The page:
HL Deb 04 April 1974 vol 350 cc1029-31

3.23 p.m.


My Lords, I beg leave to ask the Question which stands in my name on the Order Paper.

The Question was as follows:

To ask Her Majesty's Government what plans they have to enable the Open University to provide an increased number of places in view of the sharp increase in the number of applicants.


My Lords, the grant settlement for the Open University for the years 1974 to 1976 provides for between 36,000 and 42,000 undergraduate students. The University has recently written to my right honourable friend the Secretary of State for Education and Science, asking for an increase in grant for the years 1975 and 1976 so that a greater number of students may be admitted. My right honourable friend is considering this request, but he has made it clear to the University that he must do so in the light of other educational priorities and in the context of Government expenditure generally.


My Lords, I thank the noble Lord for his reply. Will he keep in mind that we have reached the ridiculous and wasteful situation whereby only 3,000 of more than 40,000 applicants for courses in 1975 can be accepted unless there is a further Government grant? May I say that I have sufficient faith in the Minister and his colleagues to believe that they will not allow this ridiculous situation to continue.


My Lords, I am grateful to the noble Baroness for her expression of confidence. I am sure what she has said will be noted by my right honourable friend.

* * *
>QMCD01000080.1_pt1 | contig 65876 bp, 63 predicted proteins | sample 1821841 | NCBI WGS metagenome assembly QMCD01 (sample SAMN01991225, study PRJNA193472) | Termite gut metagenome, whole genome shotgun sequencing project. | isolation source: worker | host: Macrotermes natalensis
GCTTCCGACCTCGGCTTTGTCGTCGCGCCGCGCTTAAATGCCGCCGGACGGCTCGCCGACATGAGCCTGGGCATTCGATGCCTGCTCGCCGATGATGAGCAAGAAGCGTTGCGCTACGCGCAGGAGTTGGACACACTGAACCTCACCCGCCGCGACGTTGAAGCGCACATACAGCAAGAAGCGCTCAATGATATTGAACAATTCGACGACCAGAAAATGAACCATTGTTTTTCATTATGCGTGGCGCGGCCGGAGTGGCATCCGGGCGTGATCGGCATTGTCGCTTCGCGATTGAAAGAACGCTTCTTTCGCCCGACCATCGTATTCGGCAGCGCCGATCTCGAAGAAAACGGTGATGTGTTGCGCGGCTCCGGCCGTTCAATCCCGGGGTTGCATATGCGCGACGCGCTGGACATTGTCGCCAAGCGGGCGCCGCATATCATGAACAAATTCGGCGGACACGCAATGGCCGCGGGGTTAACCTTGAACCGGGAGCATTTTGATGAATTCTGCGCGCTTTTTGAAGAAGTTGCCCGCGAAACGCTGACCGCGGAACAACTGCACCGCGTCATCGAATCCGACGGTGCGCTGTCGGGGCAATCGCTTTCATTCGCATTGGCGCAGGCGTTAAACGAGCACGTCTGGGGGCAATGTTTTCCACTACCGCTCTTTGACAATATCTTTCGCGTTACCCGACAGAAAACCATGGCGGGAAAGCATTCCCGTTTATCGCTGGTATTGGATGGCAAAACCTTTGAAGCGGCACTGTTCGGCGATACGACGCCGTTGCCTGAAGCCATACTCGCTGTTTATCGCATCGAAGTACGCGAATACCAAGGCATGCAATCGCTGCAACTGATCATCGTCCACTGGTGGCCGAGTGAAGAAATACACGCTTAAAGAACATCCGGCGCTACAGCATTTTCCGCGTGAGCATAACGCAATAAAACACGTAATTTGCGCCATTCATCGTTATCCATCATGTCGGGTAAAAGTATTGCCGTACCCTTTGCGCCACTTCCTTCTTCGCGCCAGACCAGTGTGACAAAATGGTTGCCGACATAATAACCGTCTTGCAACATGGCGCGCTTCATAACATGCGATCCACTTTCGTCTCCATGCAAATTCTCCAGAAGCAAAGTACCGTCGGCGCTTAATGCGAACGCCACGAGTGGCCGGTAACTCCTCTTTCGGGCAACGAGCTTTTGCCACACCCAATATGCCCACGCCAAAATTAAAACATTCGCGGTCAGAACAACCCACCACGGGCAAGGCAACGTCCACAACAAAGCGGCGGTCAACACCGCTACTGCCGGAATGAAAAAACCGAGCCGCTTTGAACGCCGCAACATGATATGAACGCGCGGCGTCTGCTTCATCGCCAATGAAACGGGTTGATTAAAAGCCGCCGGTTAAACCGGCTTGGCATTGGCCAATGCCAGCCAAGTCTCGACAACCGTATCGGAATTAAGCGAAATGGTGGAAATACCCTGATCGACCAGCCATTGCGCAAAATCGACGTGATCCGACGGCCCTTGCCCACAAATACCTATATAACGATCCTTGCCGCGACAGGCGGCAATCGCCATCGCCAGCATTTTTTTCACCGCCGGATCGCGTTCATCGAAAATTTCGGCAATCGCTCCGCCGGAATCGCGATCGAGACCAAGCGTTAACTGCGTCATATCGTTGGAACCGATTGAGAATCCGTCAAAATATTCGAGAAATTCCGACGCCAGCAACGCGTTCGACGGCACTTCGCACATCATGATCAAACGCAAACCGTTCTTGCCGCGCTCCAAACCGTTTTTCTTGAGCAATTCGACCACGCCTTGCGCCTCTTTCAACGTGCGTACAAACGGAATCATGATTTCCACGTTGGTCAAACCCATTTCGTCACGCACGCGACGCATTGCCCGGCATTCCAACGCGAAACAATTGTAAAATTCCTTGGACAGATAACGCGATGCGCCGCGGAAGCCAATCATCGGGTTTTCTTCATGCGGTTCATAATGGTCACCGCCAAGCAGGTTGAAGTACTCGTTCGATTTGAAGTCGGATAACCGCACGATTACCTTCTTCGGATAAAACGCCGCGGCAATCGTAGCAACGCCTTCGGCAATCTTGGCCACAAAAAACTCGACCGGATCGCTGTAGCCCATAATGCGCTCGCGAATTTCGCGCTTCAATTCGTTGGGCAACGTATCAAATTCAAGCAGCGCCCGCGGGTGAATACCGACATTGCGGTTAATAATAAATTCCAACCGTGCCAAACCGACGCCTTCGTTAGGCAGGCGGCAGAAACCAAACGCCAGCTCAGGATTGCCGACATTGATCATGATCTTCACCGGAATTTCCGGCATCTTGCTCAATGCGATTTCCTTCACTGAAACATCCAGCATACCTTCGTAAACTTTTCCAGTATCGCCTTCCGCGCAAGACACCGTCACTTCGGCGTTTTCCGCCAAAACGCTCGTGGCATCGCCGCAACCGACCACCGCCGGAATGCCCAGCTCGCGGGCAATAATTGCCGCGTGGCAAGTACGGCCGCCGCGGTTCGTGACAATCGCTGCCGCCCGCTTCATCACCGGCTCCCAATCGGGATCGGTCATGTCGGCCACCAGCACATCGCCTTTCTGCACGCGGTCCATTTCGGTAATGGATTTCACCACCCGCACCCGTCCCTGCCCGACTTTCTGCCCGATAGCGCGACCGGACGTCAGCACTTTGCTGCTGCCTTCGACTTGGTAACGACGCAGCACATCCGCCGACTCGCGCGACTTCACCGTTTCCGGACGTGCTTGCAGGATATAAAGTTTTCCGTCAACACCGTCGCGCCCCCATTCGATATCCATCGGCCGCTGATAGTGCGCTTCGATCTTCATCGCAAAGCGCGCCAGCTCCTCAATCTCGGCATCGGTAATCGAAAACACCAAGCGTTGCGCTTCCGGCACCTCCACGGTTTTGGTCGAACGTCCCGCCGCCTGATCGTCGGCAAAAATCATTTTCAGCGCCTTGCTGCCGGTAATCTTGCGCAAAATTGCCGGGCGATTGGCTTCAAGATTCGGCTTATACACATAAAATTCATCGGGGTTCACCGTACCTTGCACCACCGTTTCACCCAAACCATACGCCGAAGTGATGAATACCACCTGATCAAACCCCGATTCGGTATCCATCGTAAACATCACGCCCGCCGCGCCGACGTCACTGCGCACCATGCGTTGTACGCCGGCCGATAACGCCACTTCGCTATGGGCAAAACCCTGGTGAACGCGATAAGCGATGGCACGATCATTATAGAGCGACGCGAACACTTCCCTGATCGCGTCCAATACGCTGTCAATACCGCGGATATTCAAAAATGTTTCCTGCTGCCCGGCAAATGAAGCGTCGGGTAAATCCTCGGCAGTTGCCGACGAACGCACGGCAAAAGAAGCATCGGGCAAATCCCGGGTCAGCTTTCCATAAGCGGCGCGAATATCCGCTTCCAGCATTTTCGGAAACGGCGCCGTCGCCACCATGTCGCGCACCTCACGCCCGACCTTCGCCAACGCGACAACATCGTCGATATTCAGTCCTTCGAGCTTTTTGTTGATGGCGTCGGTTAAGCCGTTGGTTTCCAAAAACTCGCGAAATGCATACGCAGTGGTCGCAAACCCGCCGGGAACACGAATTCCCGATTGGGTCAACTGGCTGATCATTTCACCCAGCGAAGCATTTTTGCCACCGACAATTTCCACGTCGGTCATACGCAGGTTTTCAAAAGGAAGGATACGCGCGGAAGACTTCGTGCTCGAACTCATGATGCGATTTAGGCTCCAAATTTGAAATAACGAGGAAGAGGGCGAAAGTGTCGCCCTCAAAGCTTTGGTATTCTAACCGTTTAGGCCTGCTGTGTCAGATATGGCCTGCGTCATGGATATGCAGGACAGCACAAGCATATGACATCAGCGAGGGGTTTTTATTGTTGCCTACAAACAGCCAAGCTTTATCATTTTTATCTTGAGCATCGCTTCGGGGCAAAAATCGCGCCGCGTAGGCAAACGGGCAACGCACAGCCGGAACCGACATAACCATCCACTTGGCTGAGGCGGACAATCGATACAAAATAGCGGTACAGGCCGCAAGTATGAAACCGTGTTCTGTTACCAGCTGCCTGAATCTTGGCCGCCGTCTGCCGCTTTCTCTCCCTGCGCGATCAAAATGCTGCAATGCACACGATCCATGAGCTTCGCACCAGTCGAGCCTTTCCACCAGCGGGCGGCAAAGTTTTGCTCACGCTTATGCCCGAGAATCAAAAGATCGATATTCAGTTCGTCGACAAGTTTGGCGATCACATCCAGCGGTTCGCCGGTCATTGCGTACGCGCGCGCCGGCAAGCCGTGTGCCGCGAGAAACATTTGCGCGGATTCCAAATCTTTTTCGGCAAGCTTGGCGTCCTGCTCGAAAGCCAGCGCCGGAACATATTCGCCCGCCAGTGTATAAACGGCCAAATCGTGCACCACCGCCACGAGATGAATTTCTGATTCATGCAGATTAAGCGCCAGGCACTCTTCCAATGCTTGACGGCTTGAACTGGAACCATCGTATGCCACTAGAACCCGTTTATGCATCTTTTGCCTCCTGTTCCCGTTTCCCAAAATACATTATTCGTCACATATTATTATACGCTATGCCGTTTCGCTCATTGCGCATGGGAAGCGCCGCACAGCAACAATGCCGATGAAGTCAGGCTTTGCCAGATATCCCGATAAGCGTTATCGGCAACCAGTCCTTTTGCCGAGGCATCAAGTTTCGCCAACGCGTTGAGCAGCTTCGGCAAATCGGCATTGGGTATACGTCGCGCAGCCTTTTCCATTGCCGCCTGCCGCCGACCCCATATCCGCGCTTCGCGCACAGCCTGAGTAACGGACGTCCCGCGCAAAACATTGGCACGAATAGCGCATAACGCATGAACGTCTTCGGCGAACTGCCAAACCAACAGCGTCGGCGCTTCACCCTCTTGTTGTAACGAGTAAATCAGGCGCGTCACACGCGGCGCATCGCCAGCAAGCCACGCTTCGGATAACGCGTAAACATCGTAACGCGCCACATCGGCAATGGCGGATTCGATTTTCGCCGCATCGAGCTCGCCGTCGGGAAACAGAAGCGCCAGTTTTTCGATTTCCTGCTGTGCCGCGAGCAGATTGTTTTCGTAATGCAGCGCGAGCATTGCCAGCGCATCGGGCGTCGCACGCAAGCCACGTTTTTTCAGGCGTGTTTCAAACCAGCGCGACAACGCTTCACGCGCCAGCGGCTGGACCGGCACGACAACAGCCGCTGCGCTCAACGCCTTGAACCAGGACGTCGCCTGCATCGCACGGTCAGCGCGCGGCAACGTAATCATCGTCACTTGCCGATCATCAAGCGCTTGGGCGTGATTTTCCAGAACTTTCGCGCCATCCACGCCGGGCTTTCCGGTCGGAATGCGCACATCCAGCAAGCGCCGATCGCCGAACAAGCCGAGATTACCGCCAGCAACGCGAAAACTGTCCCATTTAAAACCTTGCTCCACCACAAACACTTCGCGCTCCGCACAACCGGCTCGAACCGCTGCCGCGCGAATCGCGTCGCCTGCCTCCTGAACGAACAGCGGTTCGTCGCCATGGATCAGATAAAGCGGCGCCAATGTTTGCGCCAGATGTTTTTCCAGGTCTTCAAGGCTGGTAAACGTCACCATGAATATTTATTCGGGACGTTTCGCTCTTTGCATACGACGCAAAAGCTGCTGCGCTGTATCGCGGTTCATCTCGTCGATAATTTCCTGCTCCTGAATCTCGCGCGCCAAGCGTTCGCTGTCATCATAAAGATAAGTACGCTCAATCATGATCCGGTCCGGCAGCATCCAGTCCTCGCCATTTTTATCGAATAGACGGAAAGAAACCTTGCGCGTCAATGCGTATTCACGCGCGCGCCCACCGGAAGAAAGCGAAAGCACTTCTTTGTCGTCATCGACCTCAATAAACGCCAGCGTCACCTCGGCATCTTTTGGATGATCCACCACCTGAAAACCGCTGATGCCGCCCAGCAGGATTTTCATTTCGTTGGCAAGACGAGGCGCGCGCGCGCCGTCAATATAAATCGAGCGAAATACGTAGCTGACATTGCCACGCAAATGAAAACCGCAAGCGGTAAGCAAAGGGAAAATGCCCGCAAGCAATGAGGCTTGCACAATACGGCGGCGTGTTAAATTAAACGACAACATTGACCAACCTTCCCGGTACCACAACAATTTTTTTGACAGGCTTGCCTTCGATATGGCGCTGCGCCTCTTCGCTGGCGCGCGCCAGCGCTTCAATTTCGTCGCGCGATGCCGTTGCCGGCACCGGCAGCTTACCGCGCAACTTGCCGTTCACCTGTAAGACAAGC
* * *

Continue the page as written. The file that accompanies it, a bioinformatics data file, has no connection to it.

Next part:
My Lords, will Her Majesty's Government bear in mind that the cuts now made in higher education are having a crippling effect on the universities and polytechnics, and that if the Open University (which has the enormous advantage that it takes in mature students who are prepared to work and know what they want to do) does not have the permission and the money to go ahead, then the future for our civilisation will be very grave indeed?


My Lords, I am sure my right honourable friend will note what has been said. I am certain that within the context in which he has to operate he will do his best to satisfy all whose claims have priority.


My Lords, surely this matter should be considered in conjunction with that of the money that is to be spent not only on higher education but in other areas of education also? Some of us think too much money is being spent at the moment on university education, while the secondary and primary areas of education do not get enough money.


My Lords, I would draw the attention of the noble Baroness to the last part of my original reply.


My Lords, supplementary to the question asked by the noble Baroness, Lady Gaitskell, would the Minister ask the Government to view this matter against the belief held by many that the Open University is the most exciting and imaginative educational concept of this century?


My Lords, I think that is generally accepted. I think my right honourable friend needs little reminder about that.